“We’re not trying to grow a church here.” That’s not exactly what you expect to hear right before the pastor says that we must expand to three services because of our rapid growth. It’s not normal, but that’s what Rod Van Solkema told us this Sunday at Crossroads Bible Church outside of Grand Rapids, Michigan.
So it begs the question: if Crossroads isn’t focused on growth, why is it growing? (Especially when so many churches are extremely focused on growth, but are actually shrinking.)
It’s because the vast majority of the people at every gathering are serious — they’re desperate, focused followers of Christ. That kind of intensity can’t help but reveal itself and newcomers are either drawn to it or repelled by it. Obviously, the majority who walk into Crossroads are finding fellow travelers who have the same longing and thirst… and now we’re up to three services.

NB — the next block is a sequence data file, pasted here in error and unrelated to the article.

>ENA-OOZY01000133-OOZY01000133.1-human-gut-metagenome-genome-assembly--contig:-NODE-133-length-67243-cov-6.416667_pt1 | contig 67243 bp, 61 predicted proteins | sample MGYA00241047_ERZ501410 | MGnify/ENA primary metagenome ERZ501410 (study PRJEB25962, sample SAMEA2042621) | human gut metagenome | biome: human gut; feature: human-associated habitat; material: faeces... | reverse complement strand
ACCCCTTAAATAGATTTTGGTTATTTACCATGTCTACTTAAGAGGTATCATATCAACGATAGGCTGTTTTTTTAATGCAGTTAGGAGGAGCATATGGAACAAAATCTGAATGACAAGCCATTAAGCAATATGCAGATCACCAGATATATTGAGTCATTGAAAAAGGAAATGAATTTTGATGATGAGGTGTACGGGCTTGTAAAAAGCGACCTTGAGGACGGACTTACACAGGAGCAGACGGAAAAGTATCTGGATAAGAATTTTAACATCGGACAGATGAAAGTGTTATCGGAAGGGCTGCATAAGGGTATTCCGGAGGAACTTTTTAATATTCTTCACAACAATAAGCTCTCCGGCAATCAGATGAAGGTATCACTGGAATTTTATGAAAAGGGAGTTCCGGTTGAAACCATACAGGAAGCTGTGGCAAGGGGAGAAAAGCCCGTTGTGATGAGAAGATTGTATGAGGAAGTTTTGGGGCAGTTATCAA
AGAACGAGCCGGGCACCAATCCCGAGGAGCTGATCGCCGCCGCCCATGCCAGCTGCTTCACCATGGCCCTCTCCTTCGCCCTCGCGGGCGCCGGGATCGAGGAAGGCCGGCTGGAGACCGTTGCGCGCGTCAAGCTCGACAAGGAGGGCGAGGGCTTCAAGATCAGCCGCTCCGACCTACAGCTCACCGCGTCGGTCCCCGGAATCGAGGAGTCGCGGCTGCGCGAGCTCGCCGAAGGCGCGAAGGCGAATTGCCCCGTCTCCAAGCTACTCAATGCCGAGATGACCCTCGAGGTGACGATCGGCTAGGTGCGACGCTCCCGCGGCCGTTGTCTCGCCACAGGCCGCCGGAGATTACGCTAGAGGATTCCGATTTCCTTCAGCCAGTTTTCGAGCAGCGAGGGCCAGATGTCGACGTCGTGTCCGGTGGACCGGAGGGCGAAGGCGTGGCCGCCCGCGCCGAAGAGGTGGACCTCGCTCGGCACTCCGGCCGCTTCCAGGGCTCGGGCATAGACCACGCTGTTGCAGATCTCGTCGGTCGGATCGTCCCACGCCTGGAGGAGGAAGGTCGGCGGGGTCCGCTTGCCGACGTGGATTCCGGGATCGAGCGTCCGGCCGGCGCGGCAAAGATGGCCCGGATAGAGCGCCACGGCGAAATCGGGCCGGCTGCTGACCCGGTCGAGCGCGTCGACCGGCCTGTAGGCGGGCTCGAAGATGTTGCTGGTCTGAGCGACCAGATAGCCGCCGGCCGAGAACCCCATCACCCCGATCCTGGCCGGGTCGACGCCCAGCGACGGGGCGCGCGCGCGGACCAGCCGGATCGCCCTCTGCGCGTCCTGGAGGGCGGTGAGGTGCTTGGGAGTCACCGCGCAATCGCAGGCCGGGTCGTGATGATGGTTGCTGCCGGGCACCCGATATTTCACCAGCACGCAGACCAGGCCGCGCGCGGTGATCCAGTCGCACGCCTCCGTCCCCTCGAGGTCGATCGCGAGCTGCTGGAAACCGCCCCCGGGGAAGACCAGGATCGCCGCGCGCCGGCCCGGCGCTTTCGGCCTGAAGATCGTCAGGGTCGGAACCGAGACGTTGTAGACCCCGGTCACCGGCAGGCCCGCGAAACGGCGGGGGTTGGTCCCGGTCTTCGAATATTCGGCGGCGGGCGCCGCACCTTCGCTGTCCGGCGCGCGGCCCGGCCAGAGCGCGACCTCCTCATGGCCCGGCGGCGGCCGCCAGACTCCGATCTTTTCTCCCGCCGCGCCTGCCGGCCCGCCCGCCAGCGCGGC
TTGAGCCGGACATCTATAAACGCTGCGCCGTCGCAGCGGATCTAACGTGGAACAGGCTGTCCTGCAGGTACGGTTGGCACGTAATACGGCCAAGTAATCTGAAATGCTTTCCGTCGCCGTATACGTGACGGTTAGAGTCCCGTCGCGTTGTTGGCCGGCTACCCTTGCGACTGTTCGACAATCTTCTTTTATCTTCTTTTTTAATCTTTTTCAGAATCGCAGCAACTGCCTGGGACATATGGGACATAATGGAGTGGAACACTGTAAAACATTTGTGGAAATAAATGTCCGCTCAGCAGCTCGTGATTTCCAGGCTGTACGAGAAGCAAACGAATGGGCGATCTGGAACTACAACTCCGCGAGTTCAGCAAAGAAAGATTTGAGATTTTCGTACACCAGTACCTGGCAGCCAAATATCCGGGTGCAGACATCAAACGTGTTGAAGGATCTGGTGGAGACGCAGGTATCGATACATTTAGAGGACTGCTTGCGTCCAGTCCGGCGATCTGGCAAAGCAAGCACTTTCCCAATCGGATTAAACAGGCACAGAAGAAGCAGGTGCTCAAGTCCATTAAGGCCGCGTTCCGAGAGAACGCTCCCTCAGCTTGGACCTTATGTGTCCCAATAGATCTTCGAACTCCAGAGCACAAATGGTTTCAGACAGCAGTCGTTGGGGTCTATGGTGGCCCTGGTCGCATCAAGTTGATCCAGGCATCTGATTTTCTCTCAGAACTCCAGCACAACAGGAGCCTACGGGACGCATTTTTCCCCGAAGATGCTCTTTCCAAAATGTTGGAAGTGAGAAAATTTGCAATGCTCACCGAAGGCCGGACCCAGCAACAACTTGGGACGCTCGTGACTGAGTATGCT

I know how to market products and services, and I’m good at it. I have done my fair share of marketing churches and building brands for local congregations, but there’s a paradox in marketing which spills over into the area of church growth. The strongest brand loyalty is built on the strength of early adopters who discover the product before any hype begins. Those are the true believers and their experience becomes the most potent form of marketing communications. In our case, it’s the cry of a desperate follower of Christ telling another where to find truth and freedom.
It’s the way they did it in the book of Acts. Peter and Paul – marketing gurus.